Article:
From staff reports
Gov. Andrew Cuomo has signed the bill creating a “Young Farmers Advisory Board.”
State Sen. Patty Ritchie, R-Oswegatchie, said the bill she sponsored would bring together leading agriculture experts to help protect the future of family farming in New York.
The new law creates a 20-member board, made up of farmers, representatives of agricultural organizations and state agencies, to find ways to attract next-generation farmers, and connect them with existing state resources that will help them succeed.
“If we want to make sure that agriculture remains our state’s leading industry, it’s imperative that we continue to come up with new, fresh ideas that will encourage more young people to consider careers in farming,” said Ritchie, who also is chair of the Senate Agriculture Committee.
“There’s no better way to do that than to tap into the experience and expertise of our state’s hardworking farmers,” she said. “I am pleased to see this bill become law and look forward to seeing how the Young Farmers Advisory Board will help those new to agriculture achieve success and in turn, preserve the future of family farming for many years to come.”
It is estimated that in five years, there will be 100,000 young farmers needed nationally and in New York, the average age of a farmer is 57 — making initiatives like the Young Farmers Advisory Board especially important to the future of the industry.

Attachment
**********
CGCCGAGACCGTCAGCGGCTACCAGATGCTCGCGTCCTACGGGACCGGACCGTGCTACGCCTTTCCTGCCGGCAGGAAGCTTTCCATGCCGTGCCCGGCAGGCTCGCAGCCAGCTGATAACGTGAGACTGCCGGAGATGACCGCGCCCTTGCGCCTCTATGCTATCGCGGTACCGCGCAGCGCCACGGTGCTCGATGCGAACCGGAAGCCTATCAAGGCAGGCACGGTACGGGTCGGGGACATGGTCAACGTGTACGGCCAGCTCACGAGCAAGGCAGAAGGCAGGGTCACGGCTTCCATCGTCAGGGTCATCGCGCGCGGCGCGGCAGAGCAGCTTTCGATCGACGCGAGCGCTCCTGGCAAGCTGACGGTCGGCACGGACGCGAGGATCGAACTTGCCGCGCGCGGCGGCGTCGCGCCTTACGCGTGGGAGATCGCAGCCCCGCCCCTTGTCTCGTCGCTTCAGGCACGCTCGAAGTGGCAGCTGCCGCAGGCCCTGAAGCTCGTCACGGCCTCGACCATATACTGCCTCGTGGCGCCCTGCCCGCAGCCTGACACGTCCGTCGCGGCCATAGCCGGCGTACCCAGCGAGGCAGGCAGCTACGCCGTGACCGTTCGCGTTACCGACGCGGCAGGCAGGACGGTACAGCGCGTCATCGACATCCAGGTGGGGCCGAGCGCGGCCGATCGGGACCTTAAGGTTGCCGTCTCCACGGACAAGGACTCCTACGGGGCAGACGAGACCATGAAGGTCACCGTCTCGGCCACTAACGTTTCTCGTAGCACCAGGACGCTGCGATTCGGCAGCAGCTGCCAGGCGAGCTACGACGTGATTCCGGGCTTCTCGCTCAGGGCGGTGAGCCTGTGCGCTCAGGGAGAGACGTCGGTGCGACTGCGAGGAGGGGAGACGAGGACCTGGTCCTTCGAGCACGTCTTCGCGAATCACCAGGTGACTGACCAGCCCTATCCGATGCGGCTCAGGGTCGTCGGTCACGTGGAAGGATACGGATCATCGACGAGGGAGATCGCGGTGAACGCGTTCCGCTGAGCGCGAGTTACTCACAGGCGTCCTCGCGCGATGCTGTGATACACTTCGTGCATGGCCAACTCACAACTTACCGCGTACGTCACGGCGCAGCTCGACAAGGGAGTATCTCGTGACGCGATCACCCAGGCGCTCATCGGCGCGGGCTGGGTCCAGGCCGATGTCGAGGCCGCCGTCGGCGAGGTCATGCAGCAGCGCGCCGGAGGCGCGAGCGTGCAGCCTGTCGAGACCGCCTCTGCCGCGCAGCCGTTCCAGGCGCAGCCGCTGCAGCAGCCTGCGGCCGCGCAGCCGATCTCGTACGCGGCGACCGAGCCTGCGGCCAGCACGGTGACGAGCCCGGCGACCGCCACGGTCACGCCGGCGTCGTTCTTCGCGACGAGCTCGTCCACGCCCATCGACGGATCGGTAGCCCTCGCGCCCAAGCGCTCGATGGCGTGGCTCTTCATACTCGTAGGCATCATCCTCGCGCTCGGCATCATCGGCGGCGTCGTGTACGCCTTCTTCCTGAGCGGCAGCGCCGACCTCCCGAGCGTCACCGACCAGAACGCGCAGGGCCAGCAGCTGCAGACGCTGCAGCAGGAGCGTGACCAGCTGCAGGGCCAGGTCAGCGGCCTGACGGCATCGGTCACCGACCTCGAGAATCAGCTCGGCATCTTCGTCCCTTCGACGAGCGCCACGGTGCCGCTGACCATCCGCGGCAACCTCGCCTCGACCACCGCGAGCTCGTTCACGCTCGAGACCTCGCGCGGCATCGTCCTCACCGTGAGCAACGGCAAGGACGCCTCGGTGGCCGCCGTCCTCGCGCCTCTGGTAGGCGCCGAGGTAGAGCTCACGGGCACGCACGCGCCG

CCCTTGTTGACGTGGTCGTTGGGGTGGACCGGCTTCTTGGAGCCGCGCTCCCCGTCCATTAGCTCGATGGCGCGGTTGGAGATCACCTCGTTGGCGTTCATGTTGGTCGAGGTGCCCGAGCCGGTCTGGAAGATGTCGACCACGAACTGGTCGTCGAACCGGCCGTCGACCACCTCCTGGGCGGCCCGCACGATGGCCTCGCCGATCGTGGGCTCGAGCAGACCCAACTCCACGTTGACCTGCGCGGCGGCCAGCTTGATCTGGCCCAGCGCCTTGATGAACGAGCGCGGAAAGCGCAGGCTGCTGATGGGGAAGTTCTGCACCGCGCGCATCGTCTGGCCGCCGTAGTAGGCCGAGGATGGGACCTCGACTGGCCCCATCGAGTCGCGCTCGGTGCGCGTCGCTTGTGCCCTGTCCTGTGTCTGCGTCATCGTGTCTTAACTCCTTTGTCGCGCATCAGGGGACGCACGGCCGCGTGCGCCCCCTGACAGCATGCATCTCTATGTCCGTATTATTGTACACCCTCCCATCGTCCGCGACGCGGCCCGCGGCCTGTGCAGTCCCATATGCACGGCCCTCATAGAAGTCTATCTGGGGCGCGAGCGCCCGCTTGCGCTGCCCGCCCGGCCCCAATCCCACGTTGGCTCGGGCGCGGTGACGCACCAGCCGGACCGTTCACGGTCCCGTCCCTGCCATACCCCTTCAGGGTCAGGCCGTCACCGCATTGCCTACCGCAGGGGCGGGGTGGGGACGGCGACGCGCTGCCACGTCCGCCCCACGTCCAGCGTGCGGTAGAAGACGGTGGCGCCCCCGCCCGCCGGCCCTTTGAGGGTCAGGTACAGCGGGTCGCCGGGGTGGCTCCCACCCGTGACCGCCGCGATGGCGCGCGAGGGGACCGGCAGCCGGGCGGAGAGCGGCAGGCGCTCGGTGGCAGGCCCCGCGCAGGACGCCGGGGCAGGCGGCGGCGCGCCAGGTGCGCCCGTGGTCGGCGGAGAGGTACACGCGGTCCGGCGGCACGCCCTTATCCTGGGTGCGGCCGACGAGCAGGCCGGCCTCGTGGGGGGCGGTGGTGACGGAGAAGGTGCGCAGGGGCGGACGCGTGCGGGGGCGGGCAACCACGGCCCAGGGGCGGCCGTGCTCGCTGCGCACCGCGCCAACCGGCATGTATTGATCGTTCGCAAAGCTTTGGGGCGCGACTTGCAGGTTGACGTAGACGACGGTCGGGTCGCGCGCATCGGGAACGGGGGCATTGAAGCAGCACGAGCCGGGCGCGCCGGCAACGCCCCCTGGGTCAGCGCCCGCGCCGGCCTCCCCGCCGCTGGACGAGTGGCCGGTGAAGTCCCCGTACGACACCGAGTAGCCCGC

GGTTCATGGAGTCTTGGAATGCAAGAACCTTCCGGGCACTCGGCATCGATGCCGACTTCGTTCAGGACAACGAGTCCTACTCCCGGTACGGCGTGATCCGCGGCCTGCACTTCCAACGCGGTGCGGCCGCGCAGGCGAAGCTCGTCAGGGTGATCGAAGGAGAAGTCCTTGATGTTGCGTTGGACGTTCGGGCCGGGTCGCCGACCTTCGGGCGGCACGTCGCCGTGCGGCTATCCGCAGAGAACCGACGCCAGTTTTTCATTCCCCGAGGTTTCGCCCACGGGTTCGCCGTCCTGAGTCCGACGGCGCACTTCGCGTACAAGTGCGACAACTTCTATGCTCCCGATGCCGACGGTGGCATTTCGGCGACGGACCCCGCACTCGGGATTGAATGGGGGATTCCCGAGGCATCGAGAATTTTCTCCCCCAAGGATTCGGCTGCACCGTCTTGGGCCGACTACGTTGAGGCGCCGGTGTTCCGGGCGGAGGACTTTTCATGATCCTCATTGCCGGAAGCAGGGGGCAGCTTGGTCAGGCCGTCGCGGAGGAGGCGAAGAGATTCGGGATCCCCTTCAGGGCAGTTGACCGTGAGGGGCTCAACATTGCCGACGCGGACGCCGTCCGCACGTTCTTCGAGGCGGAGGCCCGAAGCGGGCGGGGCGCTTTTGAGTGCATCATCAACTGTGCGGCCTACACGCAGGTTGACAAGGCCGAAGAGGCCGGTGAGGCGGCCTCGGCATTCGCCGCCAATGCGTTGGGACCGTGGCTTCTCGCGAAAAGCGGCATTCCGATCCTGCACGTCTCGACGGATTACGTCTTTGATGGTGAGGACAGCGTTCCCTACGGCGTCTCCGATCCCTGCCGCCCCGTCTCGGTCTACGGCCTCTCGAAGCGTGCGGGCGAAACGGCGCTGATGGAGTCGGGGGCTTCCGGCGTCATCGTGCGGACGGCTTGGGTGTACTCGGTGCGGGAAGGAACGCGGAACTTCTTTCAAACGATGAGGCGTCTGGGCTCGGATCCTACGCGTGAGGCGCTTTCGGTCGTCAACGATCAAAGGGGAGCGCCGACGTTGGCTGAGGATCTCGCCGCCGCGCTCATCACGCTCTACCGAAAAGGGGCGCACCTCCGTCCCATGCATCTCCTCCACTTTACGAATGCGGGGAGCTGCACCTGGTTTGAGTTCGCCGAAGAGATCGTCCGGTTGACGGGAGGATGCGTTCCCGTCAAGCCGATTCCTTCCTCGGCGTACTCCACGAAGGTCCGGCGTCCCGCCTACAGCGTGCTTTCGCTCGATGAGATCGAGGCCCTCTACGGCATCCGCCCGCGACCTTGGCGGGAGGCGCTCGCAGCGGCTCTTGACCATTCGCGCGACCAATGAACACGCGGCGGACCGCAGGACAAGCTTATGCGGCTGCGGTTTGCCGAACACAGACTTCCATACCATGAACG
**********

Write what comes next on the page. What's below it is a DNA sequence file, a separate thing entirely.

“The future of farming in New York State depends on encouraging young people to pursue careers in agriculture,” said Assemblyman William Magee, who sponsored the legislation in the Assembly and is chair of the Assembly Agriculture Committee.
“Through the new Young Farmers Advisory Board, those who have achieved success in agriculture can continue to help pave the way for those who will follow in their footsteps and provide the guidance needed to help new and beginning farmers thrive,” Magee said.
In the 2017-2018 state budget, Ritchie helped obtain $1 million for a fourth round of the “New Farmers Grant Fund.” The grant program provides up to $50,000 for agriculture professionals to help offset startup costs with equipment and land purchases.
More than 70 beginning farmers already have shared in the $2.5 million in grants to help them build their farm businesses. In addition, Ritchie secured $150,000 in the recent state budget to continue the “student loan forgiveness program” to help those who commit to careers in farming cover their education expenses.